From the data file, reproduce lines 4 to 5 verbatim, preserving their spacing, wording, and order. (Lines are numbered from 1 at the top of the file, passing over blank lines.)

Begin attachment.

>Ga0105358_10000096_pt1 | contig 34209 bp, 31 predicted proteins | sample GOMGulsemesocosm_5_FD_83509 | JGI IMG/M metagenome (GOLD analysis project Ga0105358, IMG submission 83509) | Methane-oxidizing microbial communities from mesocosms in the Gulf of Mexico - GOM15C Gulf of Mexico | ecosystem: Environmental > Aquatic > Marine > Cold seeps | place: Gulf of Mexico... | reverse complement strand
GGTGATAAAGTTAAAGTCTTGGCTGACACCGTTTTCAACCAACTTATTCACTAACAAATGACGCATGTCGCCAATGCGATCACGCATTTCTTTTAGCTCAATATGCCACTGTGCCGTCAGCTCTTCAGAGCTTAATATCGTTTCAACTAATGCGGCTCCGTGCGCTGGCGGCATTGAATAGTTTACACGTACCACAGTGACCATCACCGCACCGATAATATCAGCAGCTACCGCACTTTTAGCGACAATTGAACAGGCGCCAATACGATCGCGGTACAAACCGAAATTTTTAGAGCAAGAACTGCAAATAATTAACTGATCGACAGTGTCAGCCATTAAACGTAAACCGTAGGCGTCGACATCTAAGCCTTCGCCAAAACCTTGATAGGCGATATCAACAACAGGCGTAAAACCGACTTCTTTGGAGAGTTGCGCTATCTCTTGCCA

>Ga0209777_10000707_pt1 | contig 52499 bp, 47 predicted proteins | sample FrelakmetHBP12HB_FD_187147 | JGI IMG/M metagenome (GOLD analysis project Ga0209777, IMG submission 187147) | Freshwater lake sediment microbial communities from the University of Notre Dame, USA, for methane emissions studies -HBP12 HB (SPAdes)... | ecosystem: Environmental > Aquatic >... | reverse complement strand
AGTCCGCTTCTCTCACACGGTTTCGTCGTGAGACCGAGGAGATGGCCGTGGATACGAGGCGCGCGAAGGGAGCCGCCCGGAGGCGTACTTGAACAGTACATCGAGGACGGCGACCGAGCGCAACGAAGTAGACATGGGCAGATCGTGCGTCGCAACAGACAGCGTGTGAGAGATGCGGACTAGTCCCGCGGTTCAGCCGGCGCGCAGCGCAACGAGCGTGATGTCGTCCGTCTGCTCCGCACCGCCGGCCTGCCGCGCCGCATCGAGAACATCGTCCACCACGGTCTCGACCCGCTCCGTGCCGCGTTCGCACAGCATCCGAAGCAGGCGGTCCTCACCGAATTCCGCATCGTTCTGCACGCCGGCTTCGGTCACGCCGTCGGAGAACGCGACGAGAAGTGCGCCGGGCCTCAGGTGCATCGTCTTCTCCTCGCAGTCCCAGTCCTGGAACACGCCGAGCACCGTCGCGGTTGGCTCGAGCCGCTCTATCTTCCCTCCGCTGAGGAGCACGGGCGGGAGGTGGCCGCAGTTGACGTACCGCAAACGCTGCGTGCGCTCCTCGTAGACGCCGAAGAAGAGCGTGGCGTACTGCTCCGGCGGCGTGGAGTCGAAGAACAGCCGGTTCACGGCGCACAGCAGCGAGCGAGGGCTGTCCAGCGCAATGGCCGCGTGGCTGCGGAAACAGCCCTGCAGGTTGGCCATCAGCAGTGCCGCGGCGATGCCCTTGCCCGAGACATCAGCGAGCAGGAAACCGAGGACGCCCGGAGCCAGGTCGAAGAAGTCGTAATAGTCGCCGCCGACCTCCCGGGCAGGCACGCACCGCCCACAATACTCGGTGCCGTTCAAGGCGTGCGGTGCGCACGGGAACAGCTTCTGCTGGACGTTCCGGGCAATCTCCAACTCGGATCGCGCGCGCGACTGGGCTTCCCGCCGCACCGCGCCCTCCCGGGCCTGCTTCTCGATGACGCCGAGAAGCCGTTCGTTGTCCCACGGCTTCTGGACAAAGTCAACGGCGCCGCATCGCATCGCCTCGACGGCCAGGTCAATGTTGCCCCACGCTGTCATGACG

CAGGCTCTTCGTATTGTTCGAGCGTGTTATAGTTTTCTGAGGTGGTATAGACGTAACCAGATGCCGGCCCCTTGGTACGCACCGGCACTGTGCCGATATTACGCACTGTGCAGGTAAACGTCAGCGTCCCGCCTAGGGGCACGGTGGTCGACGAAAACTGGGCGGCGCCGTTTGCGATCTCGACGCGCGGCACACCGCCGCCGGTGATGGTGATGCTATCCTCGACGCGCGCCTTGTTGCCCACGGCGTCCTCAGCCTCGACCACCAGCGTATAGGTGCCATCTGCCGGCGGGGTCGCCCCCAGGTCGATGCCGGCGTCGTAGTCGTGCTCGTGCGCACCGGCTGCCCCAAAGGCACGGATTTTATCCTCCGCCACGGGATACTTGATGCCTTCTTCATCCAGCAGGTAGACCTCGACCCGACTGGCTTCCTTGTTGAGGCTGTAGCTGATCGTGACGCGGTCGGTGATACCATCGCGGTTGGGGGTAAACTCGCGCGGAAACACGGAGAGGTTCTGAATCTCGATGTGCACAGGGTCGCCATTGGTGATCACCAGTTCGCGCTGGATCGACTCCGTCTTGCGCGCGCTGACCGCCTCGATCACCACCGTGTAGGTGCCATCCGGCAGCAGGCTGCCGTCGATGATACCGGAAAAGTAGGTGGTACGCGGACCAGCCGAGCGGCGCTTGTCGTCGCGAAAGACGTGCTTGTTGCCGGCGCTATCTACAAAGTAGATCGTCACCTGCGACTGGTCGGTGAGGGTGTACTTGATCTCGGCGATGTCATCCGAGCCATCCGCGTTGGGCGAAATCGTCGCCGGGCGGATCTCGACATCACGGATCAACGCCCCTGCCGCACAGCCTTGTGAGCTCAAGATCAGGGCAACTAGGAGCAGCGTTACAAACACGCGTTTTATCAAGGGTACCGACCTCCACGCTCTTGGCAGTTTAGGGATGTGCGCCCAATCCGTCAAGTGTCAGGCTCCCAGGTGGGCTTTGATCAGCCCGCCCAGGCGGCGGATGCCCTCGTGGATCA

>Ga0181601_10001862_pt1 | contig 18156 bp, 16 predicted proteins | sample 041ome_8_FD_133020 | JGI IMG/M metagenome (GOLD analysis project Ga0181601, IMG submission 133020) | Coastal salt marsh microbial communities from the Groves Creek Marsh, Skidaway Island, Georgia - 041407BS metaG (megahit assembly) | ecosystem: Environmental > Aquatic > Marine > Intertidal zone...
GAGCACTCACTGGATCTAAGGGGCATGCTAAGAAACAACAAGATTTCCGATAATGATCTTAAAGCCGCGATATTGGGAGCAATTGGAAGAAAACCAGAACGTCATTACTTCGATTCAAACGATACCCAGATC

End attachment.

AGTCCGCTTCTCTCACACGGTTTCGTCGTGAGACCGAGGAGATGGCCGTGGATACGAGGCGCGCGAAGGGAGCCGCCCGGAGGCGTACTTGAACAGTACATCGAGGACGGCGACCGAGCGCAACGAAGTAGACATGGGCAGATCGTGCGTCGCAACAGACAGCGTGTGAGAGATGCGGACTAGTCCCGCGGTTCAGCCGGCGCGCAGCGCAACGAGCGTGATGTCGTCCGTCTGCTCCGCACCGCCGGCCTGCCGCGCCGCATCGAGAACATCGTCCACCACGGTCTCGACCCGCTCCGTGCCGCGTTCGCACAGCATCCGAAGCAGGCGGTCCTCACCGAATTCCGCATCGTTCTGCACGCCGGCTTCGGTCACGCCGTCGGAGAACGCGACGAGAAGTGCGCCGGGCCTCAGGTGCATCGTCTTCTCCTCGCAGTCCCAGTCCTGGAACACGCCGAGCACCGTCGCGGTTGGCTCGAGCCGCTCTATCTTCCCTCCGCTGAGGAGCACGGGCGGGAGGTGGCCGCAGTTGACGTACCGCAAACGCTGCGTGCGCTCCTCGTAGACGCCGAAGAAGAGCGTGGCGTACTGCTCCGGCGGCGTGGAGTCGAAGAACAGCCGGTTCACGGCGCACAGCAGCGAGCGAGGGCTGTCCAGCGCAATGGCCGCGTGGCTGCGGAAACAGCCCTGCAGGTTGGCCATCAGCAGTGCCGCGGCGATGCCCTTGCCCGAGACATCAGCGAGCAGGAAACCGAGGACGCCCGGAGCCAGGTCGAAGAAGTCGTAATAGTCGCCGCCGACCTCCCGGGCAGGCACGCACCGCCCACAATACTCGGTGCCGTTCAAGGCGTGCGGTGCGCACGGGAACAGCTTCTGCTGGACGTTCCGGGCAATCTCCAACTCGGATCGCGCGCGCGACTGGGCTTCCCGCCGCACCGCGCCCTCCCGGGCCTGCTTCTCGATGACGCCGAGAAGCCGTTCGTTGTCCCACGGCTTCTGGACAAAGTCAACGGCGCCGCATCGCATCGCCTCGACGGCCAGGTCAATGTTGCCCCACGCTGTCATGACG

CAGGCTCTTCGTATTGTTCGAGCGTGTTATAGTTTTCTGAGGTGGTATAGACGTAACCAGATGCCGGCCCCTTGGTACGCACCGGCACTGTGCCGATATTACGCACTGTGCAGGTAAACGTCAGCGTCCCGCCTAGGGGCACGGTGGTCGACGAAAACTGGGCGGCGCCGTTTGCGATCTCGACGCGCGGCACACCGCCGCCGGTGATGGTGATGCTATCCTCGACGCGCGCCTTGTTGCCCACGGCGTCCTCAGCCTCGACCACCAGCGTATAGGTGCCATCTGCCGGCGGGGTCGCCCCCAGGTCGATGCCGGCGTCGTAGTCGTGCTCGTGCGCACCGGCTGCCCCAAAGGCACGGATTTTATCCTCCGCCACGGGATACTTGATGCCTTCTTCATCCAGCAGGTAGACCTCGACCCGACTGGCTTCCTTGTTGAGGCTGTAGCTGATCGTGACGCGGTCGGTGATACCATCGCGGTTGGGGGTAAACTCGCGCGGAAACACGGAGAGGTTCTGAATCTCGATGTGCACAGGGTCGCCATTGGTGATCACCAGTTCGCGCTGGATCGACTCCGTCTTGCGCGCGCTGACCGCCTCGATCACCACCGTGTAGGTGCCATCCGGCAGCAGGCTGCCGTCGATGATACCGGAAAAGTAGGTGGTACGCGGACCAGCCGAGCGGCGCTTGTCGTCGCGAAAGACGTGCTTGTTGCCGGCGCTATCTACAAAGTAGATCGTCACCTGCGACTGGTCGGTGAGGGTGTACTTGATCTCGGCGATGTCATCCGAGCCATCCGCGTTGGGCGAAATCGTCGCCGGGCGGATCTCGACATCACGGATCAACGCCCCTGCCGCACAGCCTTGTGAGCTCAAGATCAGGGCAACTAGGAGCAGCGTTACAAACACGCGTTTTATCAAGGGTACCGACCTCCACGCTCTTGGCAGTTTAGGGATGTGCGCCCAATCCGTCAAGTGTCAGGCTCCCAGGTGGGCTTTGATCAGCCCGCCCAGGCGGCGGATGCCCTCGTGGATCA